Five years ago AXS Longboard Retailer Magazine did a story on Facebook. I was puzzled by the power of social media and was quite taken with a book that laid things out in a vastly different perspective (more on that in a minute). You can read it here. Most of you have probably never even HEARD of this magazine, but it was my way of trying to bring another perspective to the market. It was a business to business publication. I think the piece still stands up but right now, I want to focus my thoughts on how Facebook is affecting folks who actually skate. Before I launch into this, I wanted to let you know about a book that I felt was probably way ahead of its time…or absolutely no where near its time. The book is called, wait for it, This book is 5 years old. It will either delight you or drive you crazy. I am not going to get into the nitty gritty details of some of the insanely passionate arguments that rage daily on FB. I am not going to blast those who spend hours defending their point of view or chastising their fellow skaters. The latest post to cause an explosion of heated debate concerns a video that features a skater destroying a helmet – both with a baseball bat and by actually jumping on it. Adding to this, the rider in the video skates down a hill without a helmet. WARNING: I am not going to get into a debate over helmets right now. Concrete Wave publishes photos with people wearing helmets and NOT wearing helmets. We will NEVER turn away a photo if a rider has a helmet on. I will save the helmet debate for another column. What I am most interested in is this: Is Facebook actually killing the stoke of skaters more than it is adding to their stoke? This is a very hard question to answer, but I sense that it’s not limited to longboarding. Have a peek at this column.I am not suggesting that you cut Facebook at of your life. I am merely suggesting that you start to personally examine whether or not Facebook stokes you out as a skater more than it depresses you. If you find yourself not really feeling stoked, then I believe it is time to critically examine why this is happening. I will admit this is something that has happened and continues to happen in my own life. I love Facebook and I hate Facebook. I know that Facebook has been a crucial way for many skate brands to grow their business. I also know that the skate business is cyclical and right now, the feelings of pure stoke often get drowned out by the drama. Don’t get me wrong, drama, debate and skateboarding have been woven together since Dogtown and Down South battled in the pages of SkateBoarder and beyond. The difference now of course is that it is 24-7 drama and debate, should you wish. And that really is the key. It’s what YOU wish. If you find that the most recent Facebook debate is not warming the cockles of your heart, perhaps it’s time for a temporary detox? Here’s a challenge to anyone reading this column: can you go 12 hours without posting anything on Facebook? Can you go 24? But beyond this, if Facebook destokes you and yet you continue to spend hours on it, could going for a skate solve the problem?
The post from Malakai Kingston on Facebook yesterday has stirred up quite an outpouring of shock and support. Malakai, along with Erik Basil grew Silverfish into an incredible website that supported dozens of skate communities. It had fans that spanned the world and literally millions of posts. Many skate brands got their start on the ‘Fish and it was great to see the interaction between owners and potential customers. Of course, there were literally dozens of keyboard wars between foes. I am not sure how Malakai and Erik had the strength to police things for all these years. I know that I would find that a thankless task. I remember when I first migrated from NCDSA to Silverfish. Of course, for a lot of folks reading this, the letters NCDSA won’t mean anything. Such is the world of digital. But the truth is that before Facebook, YouTube, smartphones etc, Silverfish set the standard and used its massive reach to influence a generation of skaters. Concrete Wave (and its predecessor, International Longboader Magazine) has strived to promote all types of skateboarding. Thanks to Silverfish, our message was spread wider than even we could have imagined. Longboarding grew up on the web and Silverfish was the undisputed leader in promoting a welcoming vibe. All of us who ride “different” types of skateboards should be extremely grateful for the tireless work that the Silverfish team put in. From what I can recall, there were some issues with the backup of data. As most of you know, I am not technical so I can’t explain what happened but somewhere along the way, a huge swath of SF data went kaput. I find this very unfortunate because I know that thousands of skaters contributed some very worthwhile comments and stories. Sadly, it would appear that most of the data is not available. The site is now dark and when I visited there this morning, it confused the hell out of my browser. Of all the memories I have of Silverfish, it’s the memories of meeting up with Erik and Malakai at an Irish pub after or during the Action Sports Retailer Show. Those meetups to discuss the industry and just decompress are something that I will never forget. If you had an opportunity to attend one of these events (especially the one where I brought Spike, the iguana), consider yourself truly fortunate. Erik and Malakai, the world of skateboarding owes you a tremendous amount of gratitude. You both have done so much to foster stoke and build a worldwide skate community. Erik Basil Malakai Kingston While many pixels will be spilled over the course of the next few days about the work that Erik and Malakai did, I think these words best sum up how many people feel. Silverfish may be gone, but it will never be forgotten. On behalf of skaters everywhere, THANK YOU.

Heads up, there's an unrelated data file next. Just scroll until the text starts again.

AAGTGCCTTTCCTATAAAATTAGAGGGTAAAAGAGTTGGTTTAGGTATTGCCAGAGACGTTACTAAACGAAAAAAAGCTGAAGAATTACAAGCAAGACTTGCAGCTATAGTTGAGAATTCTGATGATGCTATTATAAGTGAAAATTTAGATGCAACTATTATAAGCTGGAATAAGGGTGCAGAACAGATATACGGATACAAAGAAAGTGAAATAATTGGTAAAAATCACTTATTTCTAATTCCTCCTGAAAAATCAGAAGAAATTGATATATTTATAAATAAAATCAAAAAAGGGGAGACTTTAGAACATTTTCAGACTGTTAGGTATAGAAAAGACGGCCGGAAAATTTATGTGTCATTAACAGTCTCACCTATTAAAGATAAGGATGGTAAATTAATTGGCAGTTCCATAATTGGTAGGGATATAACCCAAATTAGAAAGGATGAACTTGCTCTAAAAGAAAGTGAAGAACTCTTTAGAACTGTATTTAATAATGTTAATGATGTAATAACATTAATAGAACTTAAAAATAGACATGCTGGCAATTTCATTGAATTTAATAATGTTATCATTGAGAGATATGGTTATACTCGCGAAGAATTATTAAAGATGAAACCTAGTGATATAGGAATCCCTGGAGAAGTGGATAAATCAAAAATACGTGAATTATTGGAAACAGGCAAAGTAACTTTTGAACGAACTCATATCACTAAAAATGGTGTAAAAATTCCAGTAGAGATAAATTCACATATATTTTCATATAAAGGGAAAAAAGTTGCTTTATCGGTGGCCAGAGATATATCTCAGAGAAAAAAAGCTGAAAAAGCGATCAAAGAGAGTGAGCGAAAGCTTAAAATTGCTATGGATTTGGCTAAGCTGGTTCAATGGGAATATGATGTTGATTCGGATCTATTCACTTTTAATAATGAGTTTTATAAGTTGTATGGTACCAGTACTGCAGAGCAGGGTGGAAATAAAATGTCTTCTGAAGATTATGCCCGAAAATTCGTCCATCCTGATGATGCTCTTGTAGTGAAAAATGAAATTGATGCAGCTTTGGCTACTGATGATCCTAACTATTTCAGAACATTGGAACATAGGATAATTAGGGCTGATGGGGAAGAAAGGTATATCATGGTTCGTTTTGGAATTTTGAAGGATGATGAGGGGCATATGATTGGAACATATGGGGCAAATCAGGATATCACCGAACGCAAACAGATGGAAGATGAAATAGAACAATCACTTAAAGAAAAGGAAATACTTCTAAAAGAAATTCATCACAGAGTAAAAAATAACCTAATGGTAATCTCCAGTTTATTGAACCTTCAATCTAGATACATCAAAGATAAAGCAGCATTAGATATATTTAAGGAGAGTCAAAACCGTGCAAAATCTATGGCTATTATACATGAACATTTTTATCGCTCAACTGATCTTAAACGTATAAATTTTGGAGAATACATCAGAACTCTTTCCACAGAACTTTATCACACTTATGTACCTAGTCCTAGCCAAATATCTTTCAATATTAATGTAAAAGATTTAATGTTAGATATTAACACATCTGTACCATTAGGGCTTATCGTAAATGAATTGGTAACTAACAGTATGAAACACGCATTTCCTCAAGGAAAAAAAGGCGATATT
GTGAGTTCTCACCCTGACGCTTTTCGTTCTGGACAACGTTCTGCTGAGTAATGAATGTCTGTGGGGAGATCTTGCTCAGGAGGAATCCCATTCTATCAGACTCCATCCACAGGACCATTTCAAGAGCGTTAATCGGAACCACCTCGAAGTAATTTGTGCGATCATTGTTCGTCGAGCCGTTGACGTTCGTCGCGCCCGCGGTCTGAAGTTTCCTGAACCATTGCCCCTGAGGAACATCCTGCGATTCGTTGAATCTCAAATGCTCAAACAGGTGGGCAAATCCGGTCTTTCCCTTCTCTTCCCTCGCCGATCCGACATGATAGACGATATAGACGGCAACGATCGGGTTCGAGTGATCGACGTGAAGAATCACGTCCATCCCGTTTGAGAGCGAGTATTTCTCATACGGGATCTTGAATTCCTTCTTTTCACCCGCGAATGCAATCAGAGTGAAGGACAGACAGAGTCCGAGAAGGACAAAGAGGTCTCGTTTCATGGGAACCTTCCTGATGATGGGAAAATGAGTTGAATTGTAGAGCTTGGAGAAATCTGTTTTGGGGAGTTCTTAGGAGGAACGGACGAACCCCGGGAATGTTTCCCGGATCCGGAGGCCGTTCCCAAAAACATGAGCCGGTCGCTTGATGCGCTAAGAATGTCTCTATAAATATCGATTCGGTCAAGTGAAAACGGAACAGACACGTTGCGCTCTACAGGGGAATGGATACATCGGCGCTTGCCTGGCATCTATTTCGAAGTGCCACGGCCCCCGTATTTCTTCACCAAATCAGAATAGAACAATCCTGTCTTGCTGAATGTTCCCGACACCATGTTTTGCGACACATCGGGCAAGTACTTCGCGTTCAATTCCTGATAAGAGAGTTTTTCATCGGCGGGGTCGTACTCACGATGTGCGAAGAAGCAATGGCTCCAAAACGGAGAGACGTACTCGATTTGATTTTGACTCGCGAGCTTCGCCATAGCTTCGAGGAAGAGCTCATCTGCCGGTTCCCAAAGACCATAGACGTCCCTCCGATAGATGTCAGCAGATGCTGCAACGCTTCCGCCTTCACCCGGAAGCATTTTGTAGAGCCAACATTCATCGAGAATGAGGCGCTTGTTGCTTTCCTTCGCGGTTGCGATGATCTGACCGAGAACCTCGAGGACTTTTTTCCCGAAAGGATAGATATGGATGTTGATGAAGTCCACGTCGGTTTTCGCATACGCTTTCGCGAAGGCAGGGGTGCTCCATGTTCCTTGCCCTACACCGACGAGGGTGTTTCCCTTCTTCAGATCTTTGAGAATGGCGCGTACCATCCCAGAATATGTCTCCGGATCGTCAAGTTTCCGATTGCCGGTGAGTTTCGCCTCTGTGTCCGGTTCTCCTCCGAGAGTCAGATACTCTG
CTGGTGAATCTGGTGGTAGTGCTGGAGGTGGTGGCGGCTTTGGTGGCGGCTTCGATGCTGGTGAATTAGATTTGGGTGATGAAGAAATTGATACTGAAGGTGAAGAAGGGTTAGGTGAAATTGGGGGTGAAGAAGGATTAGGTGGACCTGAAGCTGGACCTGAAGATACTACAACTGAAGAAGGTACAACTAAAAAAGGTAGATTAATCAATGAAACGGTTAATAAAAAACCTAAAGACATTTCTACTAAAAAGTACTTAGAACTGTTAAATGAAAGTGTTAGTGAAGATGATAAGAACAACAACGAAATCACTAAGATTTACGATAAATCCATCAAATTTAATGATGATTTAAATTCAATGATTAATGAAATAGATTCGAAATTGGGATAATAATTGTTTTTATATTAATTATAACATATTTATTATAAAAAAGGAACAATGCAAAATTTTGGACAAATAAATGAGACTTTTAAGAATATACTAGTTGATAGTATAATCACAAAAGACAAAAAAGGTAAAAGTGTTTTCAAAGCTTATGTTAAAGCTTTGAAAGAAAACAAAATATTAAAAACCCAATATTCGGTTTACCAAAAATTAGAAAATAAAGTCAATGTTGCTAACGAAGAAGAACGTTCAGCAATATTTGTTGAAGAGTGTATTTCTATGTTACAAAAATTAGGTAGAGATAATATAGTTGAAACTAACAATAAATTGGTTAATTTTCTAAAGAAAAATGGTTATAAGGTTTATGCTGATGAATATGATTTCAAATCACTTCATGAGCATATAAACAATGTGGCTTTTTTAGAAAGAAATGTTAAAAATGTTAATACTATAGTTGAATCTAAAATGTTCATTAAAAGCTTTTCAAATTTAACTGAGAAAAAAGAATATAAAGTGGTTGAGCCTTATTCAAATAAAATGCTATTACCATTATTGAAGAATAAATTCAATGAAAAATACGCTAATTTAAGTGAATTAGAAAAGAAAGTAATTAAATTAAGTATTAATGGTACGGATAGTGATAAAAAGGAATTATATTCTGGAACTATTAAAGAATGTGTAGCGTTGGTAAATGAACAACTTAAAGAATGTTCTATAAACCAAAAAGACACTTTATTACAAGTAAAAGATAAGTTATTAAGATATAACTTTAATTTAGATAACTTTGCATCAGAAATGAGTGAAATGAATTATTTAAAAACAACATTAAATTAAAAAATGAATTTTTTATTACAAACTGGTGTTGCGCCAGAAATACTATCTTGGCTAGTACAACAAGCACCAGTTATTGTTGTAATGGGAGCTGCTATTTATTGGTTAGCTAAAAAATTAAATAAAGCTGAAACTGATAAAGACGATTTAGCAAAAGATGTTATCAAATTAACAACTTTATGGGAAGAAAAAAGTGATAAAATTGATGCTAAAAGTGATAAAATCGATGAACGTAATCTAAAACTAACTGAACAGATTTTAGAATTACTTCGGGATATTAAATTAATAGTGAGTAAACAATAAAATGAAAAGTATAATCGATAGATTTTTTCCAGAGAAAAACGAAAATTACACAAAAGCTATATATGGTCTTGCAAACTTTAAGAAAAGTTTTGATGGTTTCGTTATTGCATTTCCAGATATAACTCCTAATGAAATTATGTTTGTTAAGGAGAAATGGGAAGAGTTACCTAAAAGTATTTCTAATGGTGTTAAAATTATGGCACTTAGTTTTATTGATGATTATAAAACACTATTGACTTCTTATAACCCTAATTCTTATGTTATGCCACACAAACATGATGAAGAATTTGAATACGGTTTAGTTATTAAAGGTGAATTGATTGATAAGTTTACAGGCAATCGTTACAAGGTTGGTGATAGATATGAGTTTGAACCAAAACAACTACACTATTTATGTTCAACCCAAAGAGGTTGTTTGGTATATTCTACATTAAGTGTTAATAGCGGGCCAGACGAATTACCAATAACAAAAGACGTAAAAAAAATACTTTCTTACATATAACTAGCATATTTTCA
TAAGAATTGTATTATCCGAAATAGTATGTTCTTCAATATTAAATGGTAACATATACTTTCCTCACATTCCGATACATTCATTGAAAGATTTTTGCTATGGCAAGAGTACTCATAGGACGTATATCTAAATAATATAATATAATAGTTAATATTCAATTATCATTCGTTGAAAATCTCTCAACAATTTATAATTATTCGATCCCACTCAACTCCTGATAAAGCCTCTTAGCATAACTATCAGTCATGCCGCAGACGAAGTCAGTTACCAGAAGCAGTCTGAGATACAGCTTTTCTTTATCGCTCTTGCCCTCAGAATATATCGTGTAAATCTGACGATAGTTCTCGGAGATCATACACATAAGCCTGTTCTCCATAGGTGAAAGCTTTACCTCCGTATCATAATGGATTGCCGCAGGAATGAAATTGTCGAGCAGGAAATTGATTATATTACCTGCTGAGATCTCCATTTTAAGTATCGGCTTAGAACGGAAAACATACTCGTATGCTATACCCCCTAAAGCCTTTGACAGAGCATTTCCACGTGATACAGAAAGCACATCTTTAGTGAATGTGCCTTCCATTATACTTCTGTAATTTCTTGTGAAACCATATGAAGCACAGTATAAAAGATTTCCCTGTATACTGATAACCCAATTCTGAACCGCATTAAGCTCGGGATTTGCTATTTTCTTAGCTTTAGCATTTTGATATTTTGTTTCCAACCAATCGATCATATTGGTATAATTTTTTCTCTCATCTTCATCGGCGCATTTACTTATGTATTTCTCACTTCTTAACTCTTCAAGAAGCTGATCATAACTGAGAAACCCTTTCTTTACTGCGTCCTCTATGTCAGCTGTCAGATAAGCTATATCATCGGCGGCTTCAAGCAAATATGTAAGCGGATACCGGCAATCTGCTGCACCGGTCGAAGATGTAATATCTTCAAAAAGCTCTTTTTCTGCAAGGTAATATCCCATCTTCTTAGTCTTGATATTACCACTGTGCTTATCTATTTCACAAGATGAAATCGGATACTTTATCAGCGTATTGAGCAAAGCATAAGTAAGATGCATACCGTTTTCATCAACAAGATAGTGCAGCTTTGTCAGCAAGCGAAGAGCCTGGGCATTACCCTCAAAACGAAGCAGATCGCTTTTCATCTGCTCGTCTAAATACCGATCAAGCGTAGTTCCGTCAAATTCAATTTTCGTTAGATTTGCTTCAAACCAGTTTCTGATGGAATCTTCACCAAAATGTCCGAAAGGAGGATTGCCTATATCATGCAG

Earlier this year, we collaborated with the crew over at Lume Cube to learn about what exactly went into the making of the world’s most versatile camera light. In short, we found out that a successful Kickstarter campaign was responsible for the creation of a device that packs a massive amount of light into a tiny, handheld block. With promises of lighting up skate spots forbidden by darkness without the use of elaborate lighting setups, we had to give it a shot once the Winter weather left NJ. Check it out: Check out some of the incredible photos taken with Lume Cube below. For more, take a peek here: